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ERC Consolidator Grant awarded to Dr. Donato Inverso

08 March 2024
Awards

The European Research Council (ERC), the European Union body that funds outstanding researchers who intend to conduct frontier research in EU member states or associated countries, has awarded a Consolidator Grant to Dr. Donato Inverso, researcher in General Pathology at UniSR and Group Leader of the Vascular Pathobiology Unit at IRCCS Ospedale San Raffaele.
ERC supports high-risk, high-impact scientific research projects led by researchers with internationally distinguished track records. Projects are funded on the basis of spontaneous project ideas submitted by researchers, in any field of science evaluated on the sole criterion of scientific excellence.

The Consolidator Grant (CoG) funding is intended for researchers of any nationality with 7-12 years of experience gained after obtaining a PhD and with a very promising scientific record. It is aimed at researchers who have the goal of consolidating their independence with their own research group (new or newly established) and continuing to develop a successful career in Europe. The grant received by Dr. Inverso, worth 1.8 million euros for 5 years, will help his research group in the study of chronic liver diseases induced by a particularly high-calorie diet, from fatty liver to liver cancer (hepatocarcinoma).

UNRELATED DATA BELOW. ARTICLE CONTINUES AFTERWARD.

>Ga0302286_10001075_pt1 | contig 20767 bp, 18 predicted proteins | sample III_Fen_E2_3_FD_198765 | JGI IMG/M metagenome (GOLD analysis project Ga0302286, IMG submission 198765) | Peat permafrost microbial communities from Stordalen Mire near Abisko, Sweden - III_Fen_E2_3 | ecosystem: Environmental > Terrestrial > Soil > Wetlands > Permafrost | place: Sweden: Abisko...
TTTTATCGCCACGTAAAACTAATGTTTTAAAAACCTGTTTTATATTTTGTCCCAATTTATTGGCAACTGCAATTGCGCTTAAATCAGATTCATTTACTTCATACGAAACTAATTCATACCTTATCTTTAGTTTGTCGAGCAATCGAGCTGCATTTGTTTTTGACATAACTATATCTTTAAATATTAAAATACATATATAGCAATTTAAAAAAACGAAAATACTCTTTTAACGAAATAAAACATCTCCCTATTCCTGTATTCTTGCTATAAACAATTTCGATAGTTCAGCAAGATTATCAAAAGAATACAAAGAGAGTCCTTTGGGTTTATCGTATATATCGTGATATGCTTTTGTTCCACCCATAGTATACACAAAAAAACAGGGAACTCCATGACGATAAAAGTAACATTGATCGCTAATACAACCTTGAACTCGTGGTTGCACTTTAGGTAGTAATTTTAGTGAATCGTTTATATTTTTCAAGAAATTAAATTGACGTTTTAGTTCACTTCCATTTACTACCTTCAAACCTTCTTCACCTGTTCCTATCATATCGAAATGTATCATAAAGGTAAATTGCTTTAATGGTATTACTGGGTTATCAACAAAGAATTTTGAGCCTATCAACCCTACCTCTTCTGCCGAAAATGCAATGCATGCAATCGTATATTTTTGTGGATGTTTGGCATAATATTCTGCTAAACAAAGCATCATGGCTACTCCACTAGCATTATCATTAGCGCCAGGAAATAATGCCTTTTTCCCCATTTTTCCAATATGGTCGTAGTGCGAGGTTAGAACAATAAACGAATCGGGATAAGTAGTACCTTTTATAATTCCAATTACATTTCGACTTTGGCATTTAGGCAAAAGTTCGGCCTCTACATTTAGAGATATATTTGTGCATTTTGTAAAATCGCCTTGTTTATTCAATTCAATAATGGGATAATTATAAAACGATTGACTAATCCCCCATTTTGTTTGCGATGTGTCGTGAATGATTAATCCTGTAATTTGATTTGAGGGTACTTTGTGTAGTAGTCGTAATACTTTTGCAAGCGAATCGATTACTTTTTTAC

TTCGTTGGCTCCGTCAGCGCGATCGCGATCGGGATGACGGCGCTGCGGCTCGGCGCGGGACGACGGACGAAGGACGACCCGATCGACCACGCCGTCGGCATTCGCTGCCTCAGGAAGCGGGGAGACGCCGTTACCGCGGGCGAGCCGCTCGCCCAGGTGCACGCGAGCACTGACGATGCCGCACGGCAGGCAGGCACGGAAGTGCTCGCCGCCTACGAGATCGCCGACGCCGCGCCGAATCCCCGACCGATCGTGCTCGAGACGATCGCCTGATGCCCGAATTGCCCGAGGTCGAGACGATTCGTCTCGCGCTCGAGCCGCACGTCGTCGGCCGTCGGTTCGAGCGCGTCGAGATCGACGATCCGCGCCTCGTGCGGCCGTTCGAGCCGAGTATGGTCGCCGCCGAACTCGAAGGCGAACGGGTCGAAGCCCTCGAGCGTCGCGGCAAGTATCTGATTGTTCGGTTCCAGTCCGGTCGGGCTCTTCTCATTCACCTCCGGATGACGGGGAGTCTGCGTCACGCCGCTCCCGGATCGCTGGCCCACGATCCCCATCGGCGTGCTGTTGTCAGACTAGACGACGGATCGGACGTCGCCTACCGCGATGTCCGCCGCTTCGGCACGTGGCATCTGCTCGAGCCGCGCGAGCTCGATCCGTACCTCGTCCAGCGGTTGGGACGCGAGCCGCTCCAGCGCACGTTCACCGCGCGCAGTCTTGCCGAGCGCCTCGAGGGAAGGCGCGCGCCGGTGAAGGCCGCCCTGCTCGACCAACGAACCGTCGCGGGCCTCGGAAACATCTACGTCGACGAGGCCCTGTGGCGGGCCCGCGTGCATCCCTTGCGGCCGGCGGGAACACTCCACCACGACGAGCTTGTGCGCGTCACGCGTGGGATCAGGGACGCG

Spatial differentiation of the liver: the hepatic lobule is characterized by a clear internal organization with a peripheral area called "portal" and a central area called "peri-central." Liver blood capillaries (in red) extend from the hepatic artery to the central vein surrounded by hepatocytes exposed to low oxygen concentrations (in gray). In red: CD31, liver endothelial cells; green: ERG, liver endothelial cell nuclei; gray: glutamine synthetase produced by peri-central hepatocytes; blue: nuclei. Courtesy of Dr. Inverso.

The project